The EU's Mediterranean area is responsible for approximately 20% of the worlds citrus production and 70% of global citrus exports.
Citrus fruits are vulnerable to a disease called Huanlongbing (HLB) or citrus greening. This is caused by a bacterium, Candidatus Liberibacter spp. Although it has not entered Europe yet, the disease infected 40 countries between 2005 and 2009, causing up to 60% losses. This pandemic is spread through vector insects, one of which,Trioza erytreae, was found in northwest Spain as recently as 2014 and has since spread through Portugal.
HLB has no known cure and current control measures have a high negative environmental impact, needing heavy doses of chemical insecticides and eradication of trees. To compound the problem, early detection is difficult given that visible symptoms appear too late. Climate change, among other challenges, exacerbates the spread of diseases, including HLB.
The LIFE Vida for Citrus project's objectives are to: contribute to the early diagnosis of HLB by developing a commercialisable early detection kit; test new pathogen- and heat-tolerant rootstocks that can be adapted to Mediterranean citrus production and increase plant resilience; demonstrate techniques to effectively control vector spread and increase defence in the entire ecosystem with sustainable agricultural practices, while providing other environmental co- benefits; promote international cooperation and involve the EUs Outermost Regions in strategies to avoid HLB entry and contain potential spread; create a replicable model of agricultural practices for vector/disease prevention for citrus growers in EU, while increasing their capacity to adapt to climate change; demonstrate how to reduce chemical usage in line with the EU Sustainable Use of Pesticides Directive 2009/128/EC.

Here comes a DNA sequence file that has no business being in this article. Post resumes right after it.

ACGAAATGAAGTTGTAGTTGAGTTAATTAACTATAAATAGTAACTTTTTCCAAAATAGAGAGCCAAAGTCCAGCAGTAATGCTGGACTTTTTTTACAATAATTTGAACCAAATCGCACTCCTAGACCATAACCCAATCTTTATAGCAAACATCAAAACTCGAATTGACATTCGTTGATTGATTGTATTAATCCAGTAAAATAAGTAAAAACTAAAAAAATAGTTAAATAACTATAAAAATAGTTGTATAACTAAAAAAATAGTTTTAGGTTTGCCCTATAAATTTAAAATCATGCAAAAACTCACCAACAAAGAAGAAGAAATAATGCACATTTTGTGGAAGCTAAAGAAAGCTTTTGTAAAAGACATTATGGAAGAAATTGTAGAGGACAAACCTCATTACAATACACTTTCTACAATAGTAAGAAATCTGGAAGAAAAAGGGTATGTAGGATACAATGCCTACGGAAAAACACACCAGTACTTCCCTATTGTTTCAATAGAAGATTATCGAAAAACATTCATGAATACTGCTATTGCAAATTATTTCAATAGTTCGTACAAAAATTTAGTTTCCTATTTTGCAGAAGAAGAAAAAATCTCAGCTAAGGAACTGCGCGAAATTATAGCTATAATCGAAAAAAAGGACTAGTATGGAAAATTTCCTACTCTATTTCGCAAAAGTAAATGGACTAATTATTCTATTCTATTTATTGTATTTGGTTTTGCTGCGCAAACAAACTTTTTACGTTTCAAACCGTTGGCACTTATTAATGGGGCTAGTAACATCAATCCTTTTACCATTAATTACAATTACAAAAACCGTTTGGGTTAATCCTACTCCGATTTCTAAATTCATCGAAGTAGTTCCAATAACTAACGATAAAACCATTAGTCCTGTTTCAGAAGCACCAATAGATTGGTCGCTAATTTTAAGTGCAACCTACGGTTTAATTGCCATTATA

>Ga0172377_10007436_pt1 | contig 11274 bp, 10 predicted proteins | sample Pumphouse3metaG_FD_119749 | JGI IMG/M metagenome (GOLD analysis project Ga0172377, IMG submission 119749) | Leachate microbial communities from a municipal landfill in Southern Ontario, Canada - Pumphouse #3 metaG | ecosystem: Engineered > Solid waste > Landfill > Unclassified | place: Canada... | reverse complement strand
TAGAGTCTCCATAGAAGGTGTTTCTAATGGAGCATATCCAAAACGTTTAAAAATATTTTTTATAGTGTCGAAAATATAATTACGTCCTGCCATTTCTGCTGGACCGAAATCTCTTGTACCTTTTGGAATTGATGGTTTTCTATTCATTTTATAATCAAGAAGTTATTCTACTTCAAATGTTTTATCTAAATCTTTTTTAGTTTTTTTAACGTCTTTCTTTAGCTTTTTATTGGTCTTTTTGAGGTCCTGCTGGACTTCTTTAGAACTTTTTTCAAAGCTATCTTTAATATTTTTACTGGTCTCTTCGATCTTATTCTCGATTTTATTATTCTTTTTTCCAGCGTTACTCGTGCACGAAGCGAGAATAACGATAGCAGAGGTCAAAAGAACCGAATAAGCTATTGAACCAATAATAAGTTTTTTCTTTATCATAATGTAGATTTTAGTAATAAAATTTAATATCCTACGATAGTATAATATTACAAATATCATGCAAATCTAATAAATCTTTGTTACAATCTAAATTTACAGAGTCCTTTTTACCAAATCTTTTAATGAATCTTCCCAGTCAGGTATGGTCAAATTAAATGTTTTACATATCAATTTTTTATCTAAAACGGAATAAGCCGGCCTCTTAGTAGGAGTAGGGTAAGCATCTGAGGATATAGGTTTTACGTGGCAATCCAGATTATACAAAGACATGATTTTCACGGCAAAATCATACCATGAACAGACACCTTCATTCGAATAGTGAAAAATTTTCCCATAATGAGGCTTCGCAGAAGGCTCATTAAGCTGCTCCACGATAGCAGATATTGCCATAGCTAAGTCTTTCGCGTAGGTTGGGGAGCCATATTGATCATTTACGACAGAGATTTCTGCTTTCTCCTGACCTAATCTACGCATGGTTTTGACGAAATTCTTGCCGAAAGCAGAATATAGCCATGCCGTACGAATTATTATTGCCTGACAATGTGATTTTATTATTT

Expected results: select and test at least three or four new citrus rootstocks which have a potential tolerance to HLB and more extreme climate patterns in the Mediterranean region, in different trials for oranges, lemons, and mandarins; demonstrate sustainable practices over 45 ha in nine productive citrus orchards in Spain, Italy, France and Portugal and at least 1000 trees in an urban setting (Seville); contribute to a reduction in greenhouse gas emissions of approximately 1 000 tons of CO2 after three years by reducing phytosanitary applications and increasing carbon capture; prepare a handbook of best practices which includes a proposal for HLB prevention and management and natural vector control measures for both citrus production and citrus trees in green urban spaces; develop an early HLB detection kit and a supporting manual, and test this in Portugal and Spain where the vectors are present, and in Guadeloupe where infection is already present; increase awareness among around 450 000 people in the EU, including farmers and citizens, plant nurseries, extension and plant protection services, urban gardening departments and the citrus sector (including companies which trade in ornamental citrus); create a market-based replication effort in at least 20 areas, including cities and plantations across all four countries involved; increase local biodiversity by at least 10% by introducing auxiliary flora and fauna to citrus orchards, in line with the EU 2020 Biodiversity Strategy.
The tested adaptation measures will help citrus fruit production systems become more sustainable and resilient. In this way the project will contribute to adaptation to climate change in the priority area of agriculture as required by the EU Strategy on adaptation to climate change.